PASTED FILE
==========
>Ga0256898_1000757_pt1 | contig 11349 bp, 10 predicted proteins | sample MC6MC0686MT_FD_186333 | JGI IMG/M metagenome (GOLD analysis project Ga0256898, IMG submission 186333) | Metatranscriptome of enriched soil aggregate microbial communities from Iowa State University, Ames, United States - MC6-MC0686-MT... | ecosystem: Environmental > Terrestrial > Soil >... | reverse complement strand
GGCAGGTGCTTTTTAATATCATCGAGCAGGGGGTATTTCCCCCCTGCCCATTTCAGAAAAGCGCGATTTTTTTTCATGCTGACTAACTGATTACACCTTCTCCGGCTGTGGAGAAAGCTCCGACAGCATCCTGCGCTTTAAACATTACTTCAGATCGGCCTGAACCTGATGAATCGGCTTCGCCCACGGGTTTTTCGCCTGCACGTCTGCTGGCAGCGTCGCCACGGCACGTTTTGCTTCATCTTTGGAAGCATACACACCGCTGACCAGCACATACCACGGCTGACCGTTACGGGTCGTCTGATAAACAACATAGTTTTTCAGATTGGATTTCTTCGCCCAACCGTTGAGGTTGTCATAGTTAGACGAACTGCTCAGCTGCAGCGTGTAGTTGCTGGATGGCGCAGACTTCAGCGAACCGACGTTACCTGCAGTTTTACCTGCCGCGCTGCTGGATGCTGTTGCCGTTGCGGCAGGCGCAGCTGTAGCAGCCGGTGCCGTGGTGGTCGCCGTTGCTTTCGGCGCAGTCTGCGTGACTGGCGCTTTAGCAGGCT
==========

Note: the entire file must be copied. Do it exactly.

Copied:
>Ga0256898_1000757_pt1 | contig 11349 bp, 10 predicted proteins | sample MC6MC0686MT_FD_186333 | JGI IMG/M metagenome (GOLD analysis project Ga0256898, IMG submission 186333) | Metatranscriptome of enriched soil aggregate microbial communities from Iowa State University, Ames, United States - MC6-MC0686-MT... | ecosystem: Environmental > Terrestrial > Soil >... | reverse complement strand
GGCAGGTGCTTTTTAATATCATCGAGCAGGGGGTATTTCCCCCCTGCCCATTTCAGAAAAGCGCGATTTTTTTTCATGCTGACTAACTGATTACACCTTCTCCGGCTGTGGAGAAAGCTCCGACAGCATCCTGCGCTTTAAACATTACTTCAGATCGGCCTGAACCTGATGAATCGGCTTCGCCCACGGGTTTTTCGCCTGCACGTCTGCTGGCAGCGTCGCCACGGCACGTTTTGCTTCATCTTTGGAAGCATACACACCGCTGACCAGCACATACCACGGCTGACCGTTACGGGTCGTCTGATAAACAACATAGTTTTTCAGATTGGATTTCTTCGCCCAACCGTTGAGGTTGTCATAGTTAGACGAACTGCTCAGCTGCAGCGTGTAGTTGCTGGATGGCGCAGACTTCAGCGAACCGACGTTACCTGCAGTTTTACCTGCCGCGCTGCTGGATGCTGTTGCCGTTGCGGCAGGCGCAGCTGTAGCAGCCGGTGCCGTGGTGGTCGCCGTTGCTTTCGGCGCAGTCTGCGTGACTGGCGCTTTAGCAGGCT